Accelerated Experiential Dynamic Psychotherapy (AEDP)

AEDP was developed by Dr. Diana Fosha and borrows from many common therapeutic methods, including body-focused therapy, attachment theory, and neuroscience. The aim of AEDP is to help clients replace negative coping mechanisms by teaching them the positive skills they need to handle painful emotional traumas. Dr. Fosha’s approach is grounded in a creating a secure attachment relationship between the client and the therapist and the belief that the desire to heal and grow is wired-in to us as human beings. Think this approach may work for you? Contact one of TherapyDen’s AEDP specialists today to try it out.

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Meet the specialists

 

AEDP (Accelerated Experiential Dynamic Psychotherapy) supports healing and transformation through emotional experience within a safe and secure therapeutic relationship.

— Gina Della Penna, Licensed Mental Health Counselor in Garden City, NY

We can't change the past, but we can change how we feel about the past. This form of treatment "makes neuroplasticity happen", meaning that we can actually use your brain to change your brain. AEDP safely works with emotional experiences in the here-and-now of the present moment from the understanding that we can heal and transform our life by leaning into our emotions instead of avoiding them.

— Matthew Braman, Licensed Clinical Social Worker
 

AEDP is one of my main approaches to healing.

— Janelle Barnes, Addictions Counselor in New York, NY

I am currently enrolled in Level 2 training with the AEDP institute.

— Bethany Haug, Licensed Professional Counselor in , IL
 

This model of therapy helps us to overcome defenses (such as avoiding through escapism, perfectionism, shame, humor, or unwillingness to commit to a partner) in order to respond authentically to our past and present. This is an emotionally-focused approach to the treatment of trauma, depression, anxiety, and a host of other struggles.

— Istvan Dioszegi, Student Therapist in Phoenix, AZ

A good add-on to CBT, AEDP helps to anchor one's thoughts and beliefs in the here and now and to help make room for new beliefs and thoughts as they arise.

— Noa Hamiel, Marriage & Family Therapist in Oakland, CA

My first training in AEDP was conducted by Diana Fosha, founder of AEDP, in 2006. I also completed essential skills one and two advanced courses, and became an assistant trainer in these courses from 2010 through 2016, and again recently in 2021.

— William Ryan, Psychologist in Brooklyn, NY
 

"AEDP seeks to clinically make neuroplasticity happen. Championing our innate healing capacities, AEDP has roots in interpersonal neurobiology, attachment theory, emotion theory and affective neuroscience, body-focused approaches, and last but not least, transformational studies.Through undoing of aloneness, through the in-depth processing of difficult emotional and relational experiences, as well as new transformational experiences, clinician fosters the emergence of new & healing experiences."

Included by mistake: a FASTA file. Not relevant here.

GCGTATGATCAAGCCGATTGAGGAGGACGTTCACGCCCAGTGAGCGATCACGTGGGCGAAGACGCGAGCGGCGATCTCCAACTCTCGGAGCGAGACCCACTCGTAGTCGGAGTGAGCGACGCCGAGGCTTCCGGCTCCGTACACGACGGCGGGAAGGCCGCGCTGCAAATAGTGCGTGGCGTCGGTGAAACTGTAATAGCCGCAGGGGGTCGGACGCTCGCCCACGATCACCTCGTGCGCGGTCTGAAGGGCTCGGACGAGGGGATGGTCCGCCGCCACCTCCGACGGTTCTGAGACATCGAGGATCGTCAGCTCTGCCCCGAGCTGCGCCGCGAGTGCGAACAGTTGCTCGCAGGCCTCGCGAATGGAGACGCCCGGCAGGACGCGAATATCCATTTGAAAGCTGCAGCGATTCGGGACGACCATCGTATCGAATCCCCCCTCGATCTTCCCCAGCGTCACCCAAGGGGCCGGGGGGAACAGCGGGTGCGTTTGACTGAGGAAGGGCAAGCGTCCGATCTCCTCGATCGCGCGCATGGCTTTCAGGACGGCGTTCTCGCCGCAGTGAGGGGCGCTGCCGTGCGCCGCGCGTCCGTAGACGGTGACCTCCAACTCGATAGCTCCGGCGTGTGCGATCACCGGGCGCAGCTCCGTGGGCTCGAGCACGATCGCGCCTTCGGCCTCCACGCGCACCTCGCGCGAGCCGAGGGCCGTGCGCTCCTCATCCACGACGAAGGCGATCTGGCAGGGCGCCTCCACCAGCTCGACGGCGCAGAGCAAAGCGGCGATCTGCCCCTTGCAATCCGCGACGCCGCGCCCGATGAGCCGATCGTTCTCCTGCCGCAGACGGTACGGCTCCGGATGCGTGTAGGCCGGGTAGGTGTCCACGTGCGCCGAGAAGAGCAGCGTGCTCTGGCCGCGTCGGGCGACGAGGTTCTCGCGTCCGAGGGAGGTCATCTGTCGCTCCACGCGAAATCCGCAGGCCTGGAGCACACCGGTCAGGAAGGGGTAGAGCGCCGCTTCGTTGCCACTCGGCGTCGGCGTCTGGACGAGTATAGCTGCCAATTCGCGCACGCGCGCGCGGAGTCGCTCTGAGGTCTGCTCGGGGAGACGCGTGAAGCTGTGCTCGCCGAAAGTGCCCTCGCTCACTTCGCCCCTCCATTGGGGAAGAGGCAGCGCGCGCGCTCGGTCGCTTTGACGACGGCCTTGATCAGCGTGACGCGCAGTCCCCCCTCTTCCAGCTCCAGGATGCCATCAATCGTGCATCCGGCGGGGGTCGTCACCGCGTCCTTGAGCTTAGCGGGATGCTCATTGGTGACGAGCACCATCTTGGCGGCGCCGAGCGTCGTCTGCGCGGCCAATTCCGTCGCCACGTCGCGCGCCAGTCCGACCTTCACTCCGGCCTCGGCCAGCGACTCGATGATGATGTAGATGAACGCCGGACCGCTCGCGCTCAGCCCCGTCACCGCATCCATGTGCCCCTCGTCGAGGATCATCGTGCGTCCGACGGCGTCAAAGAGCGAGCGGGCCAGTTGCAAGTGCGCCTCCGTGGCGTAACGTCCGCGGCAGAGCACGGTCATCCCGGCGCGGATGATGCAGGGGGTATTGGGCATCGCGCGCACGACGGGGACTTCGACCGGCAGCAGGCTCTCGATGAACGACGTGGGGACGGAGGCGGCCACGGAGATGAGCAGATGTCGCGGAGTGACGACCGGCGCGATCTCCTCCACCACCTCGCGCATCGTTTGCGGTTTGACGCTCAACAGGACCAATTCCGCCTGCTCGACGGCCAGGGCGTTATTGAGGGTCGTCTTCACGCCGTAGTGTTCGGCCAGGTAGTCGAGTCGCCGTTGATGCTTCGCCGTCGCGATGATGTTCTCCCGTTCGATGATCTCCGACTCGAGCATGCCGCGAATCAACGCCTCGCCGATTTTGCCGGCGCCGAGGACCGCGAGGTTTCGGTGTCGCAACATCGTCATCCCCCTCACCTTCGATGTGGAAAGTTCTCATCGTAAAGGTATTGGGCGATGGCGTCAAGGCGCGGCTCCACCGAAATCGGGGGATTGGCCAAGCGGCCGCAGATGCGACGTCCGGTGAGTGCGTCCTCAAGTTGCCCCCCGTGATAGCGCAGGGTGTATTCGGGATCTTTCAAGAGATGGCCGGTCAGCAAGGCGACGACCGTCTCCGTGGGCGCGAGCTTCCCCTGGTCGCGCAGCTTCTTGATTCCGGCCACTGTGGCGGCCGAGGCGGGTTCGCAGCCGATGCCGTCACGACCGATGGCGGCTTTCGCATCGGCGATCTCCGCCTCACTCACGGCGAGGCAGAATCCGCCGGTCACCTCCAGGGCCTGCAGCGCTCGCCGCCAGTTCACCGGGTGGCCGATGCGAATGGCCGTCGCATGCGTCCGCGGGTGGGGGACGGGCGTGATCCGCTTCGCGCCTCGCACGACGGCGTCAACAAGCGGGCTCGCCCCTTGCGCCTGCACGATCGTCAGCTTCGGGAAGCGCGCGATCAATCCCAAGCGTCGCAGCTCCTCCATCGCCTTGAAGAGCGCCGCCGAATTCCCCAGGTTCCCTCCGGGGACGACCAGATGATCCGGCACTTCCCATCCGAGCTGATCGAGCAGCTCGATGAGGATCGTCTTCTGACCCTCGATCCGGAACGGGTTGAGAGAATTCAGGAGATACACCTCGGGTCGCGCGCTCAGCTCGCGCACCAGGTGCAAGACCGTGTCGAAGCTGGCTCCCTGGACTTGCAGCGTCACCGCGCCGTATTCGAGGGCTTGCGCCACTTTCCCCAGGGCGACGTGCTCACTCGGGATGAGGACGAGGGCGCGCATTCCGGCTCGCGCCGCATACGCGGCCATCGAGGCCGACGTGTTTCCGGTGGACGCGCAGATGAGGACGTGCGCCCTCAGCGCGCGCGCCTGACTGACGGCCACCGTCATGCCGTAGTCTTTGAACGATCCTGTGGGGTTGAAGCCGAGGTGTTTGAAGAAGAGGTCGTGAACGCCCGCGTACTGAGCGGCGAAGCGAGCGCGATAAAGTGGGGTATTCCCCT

— Hannah Wolfe, Licensed Clinical Social Worker in Los Angeles, CA

AEDP seeks to create change through the undoing of aloneness that can occur from the consequences of the limitations of human relationships. AEDP has roots in interpersonal neurobiology, attachment theory, emotion theory, and body-focused approaches. The focus is to foster new and healing experiences and with these experiences, gain resources, resilience, and a renewed zest for life.

— Lia Schaefer, Therapist in Seattle, WA
 

Emotions can be scary and often we struggle to identify them. Our emotions can also have important messages for us. I work with an integrated range of styles including helping you identify what may be preventing you from engaging with life the way you, focusing on this, and working hard to change these patterns. Together we can address skills, information, practice, communication, and anything else we decide.

— Taylor Klaus-Vineyard, Licensed Professional Clinical Counselor

When we suppress or numb our emotions we don't get to pick and choose the ones we want to feel, they all get suppressed. Emotions are information and they are often trying to tell us important things. Recognizing and sitting with our emotions is a practice that we can get better at; allowing us to move deeper into our understanding of ourselves and others.

— Jarra Gruen, Licensed Clinical Social Worker in Brooklyn, NY
 

AEDP just feels good! It is more of "a way of being with people" than other therapy approaches. It is experiential, humanistic, and relational.

— Camille Larsen, Counselor in Aurora, CO

My current passion is AEDP, which is a modality informed by attachment theory and neuroscience that harnesses the power of the therapeutic relationship to undo aloneness and create lasting transformation for clients.

— Carolyn Moore, Counselor in San Francisco, CA
 

Within the family of psychodynamic psychotherapies, another main area of focus of my training and career has been in AEDP, a relatively more targeted, time-sensitive and interpersonally focused treatment. AEDP addresses one of the main concerns of traditional psychoanalytic/psychodynamic therapies, which is that of time and overall length of treatment, while providing a depth-oriented approach to a specific area of distress, interpersonal problems or set of symptoms.

— Christopher Schadt, Clinical Psychologist in South Pasadena, CA